Is this really the plan for the Eurozone?
September 28, 2011 § Leave a comment
Ilargi: The latest greatest plan to save Europe, or the Eurozone, or the Euro, whichever sounds better, involves taking the present legal authority and financial clout of the EFSF (European Financial Stability Facility), which due to become the ESM (European Stability Mechanism) in 2013, and expand them greatly, something like this (Reuters’ David Lawder and Daniel Flynn quote a “top EU official”):
Europe aims to beef up crisis fund
“We need to find a mechanism where we can turn one euro in the EFSF into five, but there is no decision on how we could do that yet” the official said, speaking on condition of anonymity.
Ilargi: You take an X amount of money and then you leverage it by a factor of five and claim it’s actually worth 5X. Something like that. And this in a supra-governmental kind of “fund” (whichever of the two) that carries the term “stability” in its name.
If “leveraged stability” is not already considered an oxymoron, it should and will be from now on in. All these people, from Merkel to Geithner to Lagarde, will tell you that this stuff is aimed at “restoring confidence -in the markets-“. Like the markets don’t understand what happens when €1 becomes €5 at the mere stroke of a keyboard.
Oh, they’ll take it, ain’t nobody don’t appreciate a free lunch, but it does nothing to restore confidence. Quite the opposite. You can’t bribe people into trusting you. The markets know: what the keyboard giveth, the keyboard taketh away.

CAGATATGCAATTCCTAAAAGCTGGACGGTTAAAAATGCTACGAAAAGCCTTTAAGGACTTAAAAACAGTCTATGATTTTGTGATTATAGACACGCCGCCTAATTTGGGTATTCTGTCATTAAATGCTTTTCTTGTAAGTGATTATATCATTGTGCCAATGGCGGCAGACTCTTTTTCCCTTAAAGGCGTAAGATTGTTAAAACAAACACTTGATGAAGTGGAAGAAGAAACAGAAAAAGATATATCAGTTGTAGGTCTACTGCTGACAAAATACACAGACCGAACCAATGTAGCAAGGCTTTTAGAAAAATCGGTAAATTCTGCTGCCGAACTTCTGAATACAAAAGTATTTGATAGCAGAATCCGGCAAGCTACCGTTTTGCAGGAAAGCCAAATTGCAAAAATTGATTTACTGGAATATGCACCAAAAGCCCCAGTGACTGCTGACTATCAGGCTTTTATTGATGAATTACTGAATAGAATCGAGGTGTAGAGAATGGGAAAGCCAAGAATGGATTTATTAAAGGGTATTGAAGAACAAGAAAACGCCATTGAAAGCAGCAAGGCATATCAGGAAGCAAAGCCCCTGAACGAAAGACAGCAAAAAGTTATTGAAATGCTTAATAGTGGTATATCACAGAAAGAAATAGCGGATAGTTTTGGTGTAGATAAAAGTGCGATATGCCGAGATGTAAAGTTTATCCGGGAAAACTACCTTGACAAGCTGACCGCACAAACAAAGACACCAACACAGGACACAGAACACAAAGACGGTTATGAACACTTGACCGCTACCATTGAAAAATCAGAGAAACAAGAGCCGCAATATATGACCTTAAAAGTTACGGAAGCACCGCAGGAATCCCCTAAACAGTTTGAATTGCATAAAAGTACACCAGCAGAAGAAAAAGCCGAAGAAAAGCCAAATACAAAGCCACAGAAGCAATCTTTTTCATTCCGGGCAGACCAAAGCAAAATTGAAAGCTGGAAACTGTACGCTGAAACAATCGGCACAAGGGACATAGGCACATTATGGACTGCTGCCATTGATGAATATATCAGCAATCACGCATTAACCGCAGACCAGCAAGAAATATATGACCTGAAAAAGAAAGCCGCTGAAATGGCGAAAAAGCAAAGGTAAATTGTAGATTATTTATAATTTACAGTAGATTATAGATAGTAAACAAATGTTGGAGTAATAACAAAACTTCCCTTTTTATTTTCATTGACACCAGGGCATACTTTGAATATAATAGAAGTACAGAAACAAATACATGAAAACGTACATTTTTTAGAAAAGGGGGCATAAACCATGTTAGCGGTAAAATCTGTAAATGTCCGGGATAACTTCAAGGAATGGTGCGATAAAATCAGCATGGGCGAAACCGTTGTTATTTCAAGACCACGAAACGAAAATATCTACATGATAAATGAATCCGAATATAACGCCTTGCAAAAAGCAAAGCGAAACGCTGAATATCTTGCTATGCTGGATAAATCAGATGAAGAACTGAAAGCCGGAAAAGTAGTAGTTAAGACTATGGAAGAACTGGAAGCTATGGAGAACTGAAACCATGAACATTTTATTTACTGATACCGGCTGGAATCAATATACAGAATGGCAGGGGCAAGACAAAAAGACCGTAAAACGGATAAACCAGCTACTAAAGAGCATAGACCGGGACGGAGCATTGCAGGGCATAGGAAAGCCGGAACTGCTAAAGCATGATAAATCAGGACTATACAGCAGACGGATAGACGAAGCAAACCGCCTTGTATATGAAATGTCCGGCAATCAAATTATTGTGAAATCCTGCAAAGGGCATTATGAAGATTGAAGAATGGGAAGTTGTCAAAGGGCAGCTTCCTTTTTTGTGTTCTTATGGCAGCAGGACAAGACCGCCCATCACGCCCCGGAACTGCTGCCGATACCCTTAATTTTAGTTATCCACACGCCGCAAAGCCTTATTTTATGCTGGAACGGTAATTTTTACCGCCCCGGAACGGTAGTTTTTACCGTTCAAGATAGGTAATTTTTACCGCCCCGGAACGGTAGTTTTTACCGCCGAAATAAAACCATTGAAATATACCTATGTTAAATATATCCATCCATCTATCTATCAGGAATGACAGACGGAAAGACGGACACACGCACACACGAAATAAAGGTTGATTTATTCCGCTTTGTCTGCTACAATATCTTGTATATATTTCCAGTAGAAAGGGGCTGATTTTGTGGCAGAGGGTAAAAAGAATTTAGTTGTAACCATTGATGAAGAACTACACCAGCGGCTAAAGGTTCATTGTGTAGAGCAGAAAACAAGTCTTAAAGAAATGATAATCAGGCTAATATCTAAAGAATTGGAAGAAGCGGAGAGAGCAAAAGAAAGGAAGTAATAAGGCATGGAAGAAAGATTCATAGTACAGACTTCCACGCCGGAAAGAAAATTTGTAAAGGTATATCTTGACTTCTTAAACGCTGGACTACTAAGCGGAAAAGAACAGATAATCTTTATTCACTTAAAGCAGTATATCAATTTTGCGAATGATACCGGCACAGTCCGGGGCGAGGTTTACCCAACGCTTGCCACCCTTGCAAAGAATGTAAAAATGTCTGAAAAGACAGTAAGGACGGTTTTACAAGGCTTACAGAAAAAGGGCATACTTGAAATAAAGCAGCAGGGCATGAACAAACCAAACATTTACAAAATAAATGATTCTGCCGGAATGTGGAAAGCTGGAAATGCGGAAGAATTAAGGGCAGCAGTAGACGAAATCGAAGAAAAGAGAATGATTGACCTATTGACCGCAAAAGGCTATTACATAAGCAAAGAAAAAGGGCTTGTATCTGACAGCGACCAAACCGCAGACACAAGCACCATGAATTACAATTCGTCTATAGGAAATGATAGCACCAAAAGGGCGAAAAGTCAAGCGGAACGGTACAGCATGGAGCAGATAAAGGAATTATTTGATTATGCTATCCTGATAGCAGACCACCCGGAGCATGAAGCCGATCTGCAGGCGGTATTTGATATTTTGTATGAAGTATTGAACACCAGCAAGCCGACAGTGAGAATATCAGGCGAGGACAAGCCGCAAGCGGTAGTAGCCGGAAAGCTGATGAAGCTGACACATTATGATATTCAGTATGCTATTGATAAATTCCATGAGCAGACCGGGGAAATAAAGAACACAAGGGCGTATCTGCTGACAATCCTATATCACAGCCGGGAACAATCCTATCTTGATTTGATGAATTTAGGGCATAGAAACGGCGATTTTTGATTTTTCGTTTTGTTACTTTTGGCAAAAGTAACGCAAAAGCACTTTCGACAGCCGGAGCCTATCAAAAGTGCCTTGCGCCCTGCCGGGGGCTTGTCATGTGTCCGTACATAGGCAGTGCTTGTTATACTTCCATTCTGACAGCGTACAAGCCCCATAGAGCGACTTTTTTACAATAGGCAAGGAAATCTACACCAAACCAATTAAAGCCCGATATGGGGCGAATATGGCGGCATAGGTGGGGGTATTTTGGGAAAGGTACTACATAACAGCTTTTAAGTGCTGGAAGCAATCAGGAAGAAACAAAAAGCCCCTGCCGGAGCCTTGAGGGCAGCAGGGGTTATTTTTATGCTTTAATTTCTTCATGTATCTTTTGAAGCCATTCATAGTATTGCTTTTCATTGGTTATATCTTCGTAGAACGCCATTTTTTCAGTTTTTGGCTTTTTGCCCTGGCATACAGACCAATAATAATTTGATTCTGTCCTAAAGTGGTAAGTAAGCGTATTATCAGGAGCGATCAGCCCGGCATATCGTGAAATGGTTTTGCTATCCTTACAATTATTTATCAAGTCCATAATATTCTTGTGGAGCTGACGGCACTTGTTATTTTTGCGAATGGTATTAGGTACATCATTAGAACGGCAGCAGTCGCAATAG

But we’re to understand that today everyone’s finally in real panic mode, and that breaks all rules and previous promises and -moral- principles. When Tim Geithner goes so far as to suggest bank runs, it’s game on. From the same Reuters piece:
“The threat of cascading default, bank runs, and catastrophic risk must be taken off the table, as otherwise it will undermine all other efforts, both within Europe and globally,”Geithner told the IMF.
This is beginning to look like 2008 all over again. Not in terms of causes, but in terms of mechanics and dynamics. System confidence is eroding extremely quickly now, as it becomes clear that solutions are but a bandaid. The bandaid under discussion now, it seems, is to set up a bank that leverages up the investments of European contributors — for the sake of crisis interventions. To save a debt crisis by issuing more debt, in other words. Is this really the plan? Because people won’t see through it?